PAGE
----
# Elementary Lessons in Electricity & Magnetism

Macmillan, 1894 - Electricity - 638 pages

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Page 585 - As a unit of current, the international ampere, which is onetenth of the unit of current of the CGS system of electromagnetic units, and which is represented sufficiently well for practical use by the unvarying current which, when passed through a solution of nitrate of silver in water, and in accordance with accompanying specifications deposits silver at the rate of 0-001118 of a gram per second.
Page 584 - As a unit of resistance, the international ohm, which is based upon the ohm equal to 10" units of resistance of the CGS system of electromagnetic units, and is represented by the resistance offered to an unvarying electric current by a column of mercury at the temperature of melting ice, 14.4521 grams in mass, of a constant cross-sectional area and of the length of 106.3 centimetres.
Page 585 - The liquid should consist of a neutral solution of pure silver nitrate, containing about 15 parts by weight of the nitrate to 85 parts of water. The resistance of the voltameter changes somewhat as the current passes. To prevent these changes having too great an effect on the current, some resistance besides that of the voltameter should be inserted in the circuit.
Page 585 - ... the electro-motive force that, steadily applied to a conductor whose resistance is one international ohm, will produce a current of one international ampere, and which is represented sufficiently well for practical use by { £ %\$ of the electro-motive force between the poles or electrodes of the voltaic cell known as Clark's cell, at a temperature of 15°...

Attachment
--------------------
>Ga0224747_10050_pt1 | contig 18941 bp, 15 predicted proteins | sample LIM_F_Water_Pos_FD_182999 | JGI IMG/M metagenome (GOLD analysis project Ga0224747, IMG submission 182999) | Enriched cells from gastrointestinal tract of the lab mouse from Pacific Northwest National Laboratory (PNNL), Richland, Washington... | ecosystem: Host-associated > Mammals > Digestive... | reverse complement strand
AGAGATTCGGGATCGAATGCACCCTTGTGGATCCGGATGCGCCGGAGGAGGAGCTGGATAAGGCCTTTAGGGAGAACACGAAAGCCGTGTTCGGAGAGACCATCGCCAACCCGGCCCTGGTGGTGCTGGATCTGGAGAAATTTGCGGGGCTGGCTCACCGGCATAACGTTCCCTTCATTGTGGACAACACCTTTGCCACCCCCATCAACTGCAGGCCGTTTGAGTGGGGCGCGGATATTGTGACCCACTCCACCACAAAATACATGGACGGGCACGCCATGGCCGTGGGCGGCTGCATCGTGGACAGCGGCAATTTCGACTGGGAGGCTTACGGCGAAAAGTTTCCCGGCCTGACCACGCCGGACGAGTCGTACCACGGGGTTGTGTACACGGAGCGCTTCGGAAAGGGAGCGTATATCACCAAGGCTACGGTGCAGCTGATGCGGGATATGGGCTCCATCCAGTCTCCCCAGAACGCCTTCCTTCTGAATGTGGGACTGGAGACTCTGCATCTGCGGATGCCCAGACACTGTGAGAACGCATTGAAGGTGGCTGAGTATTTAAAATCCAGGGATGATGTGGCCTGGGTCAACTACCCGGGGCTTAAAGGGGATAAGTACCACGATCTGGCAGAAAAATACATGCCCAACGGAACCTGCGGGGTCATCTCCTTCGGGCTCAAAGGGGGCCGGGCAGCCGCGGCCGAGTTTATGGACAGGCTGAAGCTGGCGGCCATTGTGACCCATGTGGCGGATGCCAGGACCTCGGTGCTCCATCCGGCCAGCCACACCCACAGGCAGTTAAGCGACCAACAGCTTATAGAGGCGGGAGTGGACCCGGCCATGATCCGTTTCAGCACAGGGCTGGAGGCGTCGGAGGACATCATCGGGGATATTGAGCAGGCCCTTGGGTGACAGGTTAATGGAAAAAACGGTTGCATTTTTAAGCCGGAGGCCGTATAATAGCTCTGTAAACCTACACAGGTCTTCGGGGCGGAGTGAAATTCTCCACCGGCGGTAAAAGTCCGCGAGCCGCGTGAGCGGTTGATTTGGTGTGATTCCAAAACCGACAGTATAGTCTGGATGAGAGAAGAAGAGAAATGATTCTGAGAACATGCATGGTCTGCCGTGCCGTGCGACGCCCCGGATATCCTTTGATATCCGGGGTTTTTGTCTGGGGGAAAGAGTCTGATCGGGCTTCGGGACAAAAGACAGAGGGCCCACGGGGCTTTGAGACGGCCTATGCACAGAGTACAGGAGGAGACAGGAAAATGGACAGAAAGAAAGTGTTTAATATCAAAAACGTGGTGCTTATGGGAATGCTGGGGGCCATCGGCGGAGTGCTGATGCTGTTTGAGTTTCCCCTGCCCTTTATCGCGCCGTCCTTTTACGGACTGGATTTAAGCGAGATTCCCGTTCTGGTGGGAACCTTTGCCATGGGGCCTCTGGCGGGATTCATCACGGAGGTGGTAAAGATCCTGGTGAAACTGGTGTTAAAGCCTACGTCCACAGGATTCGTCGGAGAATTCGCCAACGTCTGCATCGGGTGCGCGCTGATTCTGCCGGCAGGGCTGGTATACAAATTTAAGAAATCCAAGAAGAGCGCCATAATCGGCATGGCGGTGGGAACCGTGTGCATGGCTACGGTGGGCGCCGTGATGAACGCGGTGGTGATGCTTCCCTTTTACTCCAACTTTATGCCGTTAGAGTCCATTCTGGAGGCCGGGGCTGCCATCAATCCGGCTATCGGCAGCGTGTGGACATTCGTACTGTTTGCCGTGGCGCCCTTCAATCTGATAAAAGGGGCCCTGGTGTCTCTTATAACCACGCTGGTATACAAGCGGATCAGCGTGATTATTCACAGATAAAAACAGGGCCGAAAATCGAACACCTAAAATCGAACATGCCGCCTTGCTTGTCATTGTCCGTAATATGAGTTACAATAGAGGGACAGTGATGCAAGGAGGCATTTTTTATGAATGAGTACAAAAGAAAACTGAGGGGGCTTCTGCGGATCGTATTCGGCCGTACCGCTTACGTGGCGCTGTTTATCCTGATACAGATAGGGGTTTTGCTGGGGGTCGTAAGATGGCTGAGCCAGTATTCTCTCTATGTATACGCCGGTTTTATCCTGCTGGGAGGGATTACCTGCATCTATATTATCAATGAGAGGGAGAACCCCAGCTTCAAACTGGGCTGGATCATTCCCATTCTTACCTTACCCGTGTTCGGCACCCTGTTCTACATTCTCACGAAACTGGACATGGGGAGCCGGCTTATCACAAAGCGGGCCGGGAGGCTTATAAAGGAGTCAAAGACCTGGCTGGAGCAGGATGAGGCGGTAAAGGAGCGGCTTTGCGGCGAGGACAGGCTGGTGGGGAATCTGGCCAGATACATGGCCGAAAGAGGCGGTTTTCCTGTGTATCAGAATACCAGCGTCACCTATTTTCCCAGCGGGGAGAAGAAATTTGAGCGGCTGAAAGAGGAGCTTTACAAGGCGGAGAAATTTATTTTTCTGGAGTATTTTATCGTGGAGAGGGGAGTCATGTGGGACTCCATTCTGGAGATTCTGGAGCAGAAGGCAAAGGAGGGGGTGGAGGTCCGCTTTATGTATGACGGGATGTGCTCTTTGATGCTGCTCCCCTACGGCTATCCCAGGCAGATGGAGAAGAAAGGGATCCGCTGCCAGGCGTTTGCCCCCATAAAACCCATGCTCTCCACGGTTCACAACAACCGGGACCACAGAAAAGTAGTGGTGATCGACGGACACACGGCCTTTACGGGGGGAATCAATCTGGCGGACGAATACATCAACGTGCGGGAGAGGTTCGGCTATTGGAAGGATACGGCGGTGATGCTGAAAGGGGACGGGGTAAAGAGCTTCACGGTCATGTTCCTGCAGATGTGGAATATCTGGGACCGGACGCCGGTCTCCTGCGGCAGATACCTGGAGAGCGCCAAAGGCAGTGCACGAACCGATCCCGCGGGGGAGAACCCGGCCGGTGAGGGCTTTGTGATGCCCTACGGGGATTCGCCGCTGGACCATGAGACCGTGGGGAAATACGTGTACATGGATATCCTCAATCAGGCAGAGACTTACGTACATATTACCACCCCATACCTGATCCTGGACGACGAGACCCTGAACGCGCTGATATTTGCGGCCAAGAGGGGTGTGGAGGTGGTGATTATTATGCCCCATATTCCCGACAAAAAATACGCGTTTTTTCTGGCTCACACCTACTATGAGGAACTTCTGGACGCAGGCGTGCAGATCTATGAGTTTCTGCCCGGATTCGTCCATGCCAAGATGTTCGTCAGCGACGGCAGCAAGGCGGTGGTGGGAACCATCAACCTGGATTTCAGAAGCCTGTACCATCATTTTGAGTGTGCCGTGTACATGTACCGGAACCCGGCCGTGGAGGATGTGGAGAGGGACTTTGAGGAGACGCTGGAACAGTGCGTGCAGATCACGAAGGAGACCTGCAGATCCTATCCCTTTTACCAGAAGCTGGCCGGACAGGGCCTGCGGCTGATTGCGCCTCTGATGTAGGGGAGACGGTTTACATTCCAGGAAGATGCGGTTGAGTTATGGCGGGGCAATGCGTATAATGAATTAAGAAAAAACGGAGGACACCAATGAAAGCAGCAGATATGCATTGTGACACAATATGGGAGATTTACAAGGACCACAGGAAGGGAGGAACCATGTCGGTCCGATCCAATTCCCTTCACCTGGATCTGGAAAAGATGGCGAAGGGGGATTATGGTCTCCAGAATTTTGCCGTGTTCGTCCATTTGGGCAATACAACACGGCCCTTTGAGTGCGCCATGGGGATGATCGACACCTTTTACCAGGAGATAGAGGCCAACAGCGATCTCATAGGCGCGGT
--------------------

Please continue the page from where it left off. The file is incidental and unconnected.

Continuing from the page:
Page 586 - As a unit of work, the joule, which is equal to 107 units of work in the CGS system, and which is represented sufficiently well for practical use by the energy expended in one second by an international ampere in an international ohm. As a unit of power, the watt, which is equal to 10...
Page 318 - I say, if these things are so, may not the knowledge of this power of points be of use to mankind, in preserving houses, churches, ships, &c. from the stroke of lightning, by directing us to fix on the highest parts of those edifices, upright rods of iron made sharp as a needle, and gilt to prevent rusting, and from the foot of those rods a wire down the outside of the building into the ground, or down round one of the shrouds of a ship...
Page 588 - Then insert the cork and zinc rod, passing the glass tube through the hole prepared for it. Push the cork gently down until its lower surface is nearly in contact with the liquid. The air will thus be nearly...
Page 589 - ... tube through the hole prepared for it. Push the cork gently down until its lower surface is nearly in contact with the liquid. The air will thus be nearly all expelled, and the cell should be left in this condition for at least twenty-four hours before sealing, which should be done as follows.
Page 585 - As a unit of electromotive force, the international volt, which is the electromotive force that, steadily applied to a conductor whose resistance is one international ohm, will produce a current of one international ampere, and which is represented sufficiently well for practical use by ^2.
Page 318 - Would not these pointed rods probably draw the electrical fire silently out of a cloud before it came nigh enough to strike, and thereby secure us from that most sudden and terrible mischief?